In my school, one of the big pushes this year is helping students analyze what they read to understand main idea and details. In reflecting upon my past as a student, I can’t say I remember ever receiving explicit instruction in determining main idea and details, and that being able to analyze them came about as a result of experience as I grew.
Be that as it may, for students so young (like mine) and with so many challenges (English language learners, disabilities, texts above grade level and certainly way above theirs’), explicit teaching is necessary. But the skill is challenging to master independently, and so, non-traditional approaches to teaching it are necessary.
This all came about from a brief in-house PD I attended this week. We were presented with a variety of tools to help students conceptualize main idea and details. Included, of course, were the usual graphic organizers. They help, but they’re too abstract to start with. So I was happy to see a couple of new and concrete ideas that I could use to help my students begin to tackle this crucial literacy skill.
By far, my favorite idea was one that necessitated a hands-on approach. It was visual and helpful and served as an engaging entry – and subsequent anchor – for our work on main idea and details.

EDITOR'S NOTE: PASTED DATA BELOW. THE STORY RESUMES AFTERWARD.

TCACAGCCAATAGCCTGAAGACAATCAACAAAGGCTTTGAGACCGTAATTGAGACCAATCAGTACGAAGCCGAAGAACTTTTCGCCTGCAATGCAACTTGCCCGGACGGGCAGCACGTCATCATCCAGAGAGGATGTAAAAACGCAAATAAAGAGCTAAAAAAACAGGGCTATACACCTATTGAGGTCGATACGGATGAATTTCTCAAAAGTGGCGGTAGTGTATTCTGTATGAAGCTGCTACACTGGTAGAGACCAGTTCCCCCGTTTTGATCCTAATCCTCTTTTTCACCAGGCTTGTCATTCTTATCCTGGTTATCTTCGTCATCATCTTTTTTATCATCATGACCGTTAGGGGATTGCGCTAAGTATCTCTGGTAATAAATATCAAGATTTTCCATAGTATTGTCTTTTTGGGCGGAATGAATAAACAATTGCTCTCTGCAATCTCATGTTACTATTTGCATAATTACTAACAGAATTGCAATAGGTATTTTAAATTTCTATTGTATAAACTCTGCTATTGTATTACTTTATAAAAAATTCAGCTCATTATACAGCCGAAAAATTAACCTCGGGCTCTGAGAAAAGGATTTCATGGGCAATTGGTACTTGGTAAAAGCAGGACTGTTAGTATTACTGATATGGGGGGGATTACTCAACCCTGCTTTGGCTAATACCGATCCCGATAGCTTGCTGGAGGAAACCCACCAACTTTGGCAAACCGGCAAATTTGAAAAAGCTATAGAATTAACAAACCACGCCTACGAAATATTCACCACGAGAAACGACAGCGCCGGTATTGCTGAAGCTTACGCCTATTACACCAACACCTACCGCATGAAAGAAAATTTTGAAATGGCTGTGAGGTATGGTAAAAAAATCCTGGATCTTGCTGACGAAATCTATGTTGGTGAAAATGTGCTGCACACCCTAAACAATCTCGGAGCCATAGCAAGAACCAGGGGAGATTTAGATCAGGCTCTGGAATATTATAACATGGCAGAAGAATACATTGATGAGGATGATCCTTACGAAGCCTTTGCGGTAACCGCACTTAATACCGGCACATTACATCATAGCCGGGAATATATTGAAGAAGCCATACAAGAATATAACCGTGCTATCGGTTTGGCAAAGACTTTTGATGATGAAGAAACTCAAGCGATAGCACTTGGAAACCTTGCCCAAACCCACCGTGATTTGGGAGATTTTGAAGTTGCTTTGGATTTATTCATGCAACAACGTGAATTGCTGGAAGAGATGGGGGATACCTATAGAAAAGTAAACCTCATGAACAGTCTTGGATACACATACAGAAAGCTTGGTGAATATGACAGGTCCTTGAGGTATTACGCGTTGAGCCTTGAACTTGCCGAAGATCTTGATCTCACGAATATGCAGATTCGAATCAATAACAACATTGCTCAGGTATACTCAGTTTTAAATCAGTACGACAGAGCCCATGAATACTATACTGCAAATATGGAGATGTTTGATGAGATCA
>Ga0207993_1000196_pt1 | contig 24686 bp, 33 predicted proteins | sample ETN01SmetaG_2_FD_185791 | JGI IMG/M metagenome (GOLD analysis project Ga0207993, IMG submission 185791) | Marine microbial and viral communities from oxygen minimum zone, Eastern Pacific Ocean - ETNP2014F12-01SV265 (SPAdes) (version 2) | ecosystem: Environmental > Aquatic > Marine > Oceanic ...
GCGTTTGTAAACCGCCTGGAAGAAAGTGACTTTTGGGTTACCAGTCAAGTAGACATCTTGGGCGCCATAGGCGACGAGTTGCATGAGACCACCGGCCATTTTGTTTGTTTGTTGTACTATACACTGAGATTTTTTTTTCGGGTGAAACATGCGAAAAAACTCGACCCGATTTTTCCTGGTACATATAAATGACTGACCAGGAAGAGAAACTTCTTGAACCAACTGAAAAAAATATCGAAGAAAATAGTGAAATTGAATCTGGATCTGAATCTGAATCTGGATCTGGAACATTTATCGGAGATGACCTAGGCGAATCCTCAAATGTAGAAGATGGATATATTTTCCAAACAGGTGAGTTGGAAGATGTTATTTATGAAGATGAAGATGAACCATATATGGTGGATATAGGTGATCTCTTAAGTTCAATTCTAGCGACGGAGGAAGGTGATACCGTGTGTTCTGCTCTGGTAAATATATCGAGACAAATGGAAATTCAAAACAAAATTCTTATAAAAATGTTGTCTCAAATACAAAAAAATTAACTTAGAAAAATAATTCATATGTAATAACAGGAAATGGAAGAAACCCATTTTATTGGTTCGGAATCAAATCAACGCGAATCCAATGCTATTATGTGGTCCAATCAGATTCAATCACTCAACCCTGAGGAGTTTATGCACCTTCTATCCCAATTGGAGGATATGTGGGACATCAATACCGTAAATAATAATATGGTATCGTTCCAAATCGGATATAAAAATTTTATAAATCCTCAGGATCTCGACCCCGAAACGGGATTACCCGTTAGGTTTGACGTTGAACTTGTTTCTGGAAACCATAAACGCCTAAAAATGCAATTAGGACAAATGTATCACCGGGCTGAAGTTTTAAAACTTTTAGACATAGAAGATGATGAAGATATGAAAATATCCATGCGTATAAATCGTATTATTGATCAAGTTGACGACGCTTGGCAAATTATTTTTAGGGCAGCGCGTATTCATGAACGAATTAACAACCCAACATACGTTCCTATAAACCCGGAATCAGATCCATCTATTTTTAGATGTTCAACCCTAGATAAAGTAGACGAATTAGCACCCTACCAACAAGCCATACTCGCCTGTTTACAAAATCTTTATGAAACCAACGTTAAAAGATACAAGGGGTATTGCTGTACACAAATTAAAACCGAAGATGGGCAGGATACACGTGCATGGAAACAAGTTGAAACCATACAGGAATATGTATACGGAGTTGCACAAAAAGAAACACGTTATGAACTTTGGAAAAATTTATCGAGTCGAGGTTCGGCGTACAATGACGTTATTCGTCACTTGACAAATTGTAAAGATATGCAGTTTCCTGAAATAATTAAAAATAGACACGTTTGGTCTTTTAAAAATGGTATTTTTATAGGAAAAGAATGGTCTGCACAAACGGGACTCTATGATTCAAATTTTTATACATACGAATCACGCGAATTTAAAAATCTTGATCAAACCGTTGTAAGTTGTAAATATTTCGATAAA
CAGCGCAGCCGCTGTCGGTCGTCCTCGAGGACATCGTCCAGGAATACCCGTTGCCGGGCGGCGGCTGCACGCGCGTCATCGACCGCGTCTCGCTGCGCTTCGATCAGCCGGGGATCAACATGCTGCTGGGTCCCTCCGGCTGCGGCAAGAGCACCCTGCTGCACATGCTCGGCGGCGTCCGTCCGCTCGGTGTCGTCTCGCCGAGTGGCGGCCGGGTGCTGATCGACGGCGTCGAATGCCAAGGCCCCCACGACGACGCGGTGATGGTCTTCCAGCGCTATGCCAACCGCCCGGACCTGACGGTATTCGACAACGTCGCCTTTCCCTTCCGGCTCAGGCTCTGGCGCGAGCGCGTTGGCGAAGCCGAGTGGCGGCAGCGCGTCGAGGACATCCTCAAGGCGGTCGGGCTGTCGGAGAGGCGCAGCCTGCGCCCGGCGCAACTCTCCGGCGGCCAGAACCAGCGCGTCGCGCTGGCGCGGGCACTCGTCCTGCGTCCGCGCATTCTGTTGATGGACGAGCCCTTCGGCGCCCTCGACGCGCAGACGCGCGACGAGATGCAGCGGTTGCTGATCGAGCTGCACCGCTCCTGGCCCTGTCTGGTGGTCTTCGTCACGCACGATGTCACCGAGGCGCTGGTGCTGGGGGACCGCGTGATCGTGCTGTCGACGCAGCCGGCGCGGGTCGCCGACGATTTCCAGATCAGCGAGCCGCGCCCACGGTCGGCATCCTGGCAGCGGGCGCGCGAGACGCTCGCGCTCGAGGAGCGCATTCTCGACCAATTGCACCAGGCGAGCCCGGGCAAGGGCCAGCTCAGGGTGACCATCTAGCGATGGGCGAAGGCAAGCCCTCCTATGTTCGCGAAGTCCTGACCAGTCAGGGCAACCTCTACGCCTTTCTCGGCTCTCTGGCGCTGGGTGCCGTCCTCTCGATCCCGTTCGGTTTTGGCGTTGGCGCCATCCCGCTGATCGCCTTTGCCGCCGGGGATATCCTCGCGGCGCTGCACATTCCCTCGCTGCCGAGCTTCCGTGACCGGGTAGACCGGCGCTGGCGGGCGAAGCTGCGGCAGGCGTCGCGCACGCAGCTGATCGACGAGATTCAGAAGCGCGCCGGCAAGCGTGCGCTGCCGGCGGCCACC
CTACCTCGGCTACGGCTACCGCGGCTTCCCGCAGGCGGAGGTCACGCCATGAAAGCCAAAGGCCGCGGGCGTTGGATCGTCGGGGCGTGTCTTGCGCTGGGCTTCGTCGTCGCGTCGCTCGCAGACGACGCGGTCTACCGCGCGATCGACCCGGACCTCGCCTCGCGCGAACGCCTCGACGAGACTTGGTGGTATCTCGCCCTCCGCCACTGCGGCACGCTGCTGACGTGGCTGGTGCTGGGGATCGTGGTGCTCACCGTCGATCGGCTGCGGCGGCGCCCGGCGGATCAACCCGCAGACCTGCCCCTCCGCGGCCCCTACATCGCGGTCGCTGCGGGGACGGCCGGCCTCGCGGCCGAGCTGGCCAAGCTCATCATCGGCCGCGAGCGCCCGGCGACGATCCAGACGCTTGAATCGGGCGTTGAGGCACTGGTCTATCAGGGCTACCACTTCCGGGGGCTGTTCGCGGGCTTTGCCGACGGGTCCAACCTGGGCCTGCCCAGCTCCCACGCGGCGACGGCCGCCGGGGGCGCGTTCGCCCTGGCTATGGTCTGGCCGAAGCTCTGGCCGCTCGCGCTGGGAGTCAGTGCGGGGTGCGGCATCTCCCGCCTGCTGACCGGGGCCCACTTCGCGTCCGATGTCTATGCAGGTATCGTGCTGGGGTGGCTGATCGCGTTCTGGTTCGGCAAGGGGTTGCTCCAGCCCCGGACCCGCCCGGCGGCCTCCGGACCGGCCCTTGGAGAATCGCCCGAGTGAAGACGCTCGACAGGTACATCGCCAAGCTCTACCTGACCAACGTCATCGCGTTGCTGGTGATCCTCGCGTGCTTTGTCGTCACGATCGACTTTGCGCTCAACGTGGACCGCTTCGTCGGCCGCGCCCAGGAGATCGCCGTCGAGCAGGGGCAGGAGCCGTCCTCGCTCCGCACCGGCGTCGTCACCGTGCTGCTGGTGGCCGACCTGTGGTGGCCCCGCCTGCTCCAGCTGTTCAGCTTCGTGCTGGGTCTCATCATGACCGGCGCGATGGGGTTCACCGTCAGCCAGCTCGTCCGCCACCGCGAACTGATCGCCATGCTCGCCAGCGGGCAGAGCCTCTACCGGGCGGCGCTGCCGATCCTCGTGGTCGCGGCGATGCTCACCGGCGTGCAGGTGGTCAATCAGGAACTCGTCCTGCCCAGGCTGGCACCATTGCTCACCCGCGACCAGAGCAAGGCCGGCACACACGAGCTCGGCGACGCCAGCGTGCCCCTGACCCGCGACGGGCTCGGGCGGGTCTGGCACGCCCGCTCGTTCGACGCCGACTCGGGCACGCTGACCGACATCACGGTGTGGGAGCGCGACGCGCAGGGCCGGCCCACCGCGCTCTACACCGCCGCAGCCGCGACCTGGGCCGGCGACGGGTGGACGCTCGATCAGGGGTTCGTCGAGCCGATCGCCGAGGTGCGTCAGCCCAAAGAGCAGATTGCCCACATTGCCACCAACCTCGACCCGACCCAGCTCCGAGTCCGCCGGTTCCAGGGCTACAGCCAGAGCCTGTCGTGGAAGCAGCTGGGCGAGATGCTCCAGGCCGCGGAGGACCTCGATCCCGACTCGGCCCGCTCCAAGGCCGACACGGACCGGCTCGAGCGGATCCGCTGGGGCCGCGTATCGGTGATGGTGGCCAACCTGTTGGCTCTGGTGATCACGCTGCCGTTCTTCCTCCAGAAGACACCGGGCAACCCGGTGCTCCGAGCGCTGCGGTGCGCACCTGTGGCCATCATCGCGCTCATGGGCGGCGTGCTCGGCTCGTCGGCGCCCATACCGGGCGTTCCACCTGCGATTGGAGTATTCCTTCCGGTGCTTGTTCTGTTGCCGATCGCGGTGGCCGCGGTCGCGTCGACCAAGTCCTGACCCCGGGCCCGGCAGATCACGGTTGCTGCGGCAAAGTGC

The premise is simple and it makes sense. A large zip-seal bag represents the main idea. Inside the bag are items with something in common. For my students, I showed them a bag with a marker, a highlighter, a dry erase marker, a pencil, a colored pencil, a Smencil, and a pen. They realized these are all writing utensils. So, why were all of those items – a.k.a. details – included in that one bag – a.k.a. main idea? Because the details all tell us about the main idea.
From this very concrete representation, with my charges on board, I began to segue into something still somewhat concrete, but requiring a bit more thought and effort. We read a chapter out of our book and I emphasized that all the details in the chapter would relate back to specific main ideas. After reading, I started them off by telling them the main idea of the whole section: “Roots grow underground and do many things.” From here, we were able to pick apart the details of each paragraph and arrive together at a consensus as to what the main idea they supported was. A small bag represented each paragraph’s main idea, and we placed each bag inside the big one to show that all the information we read related back to one overarching main idea.
We’ll continue doing things like this, exploring other ways to understand how details work together to support main ideas. The hope is that with enough varied exposure to the concept, students will internalize the skill. That’s the…idea.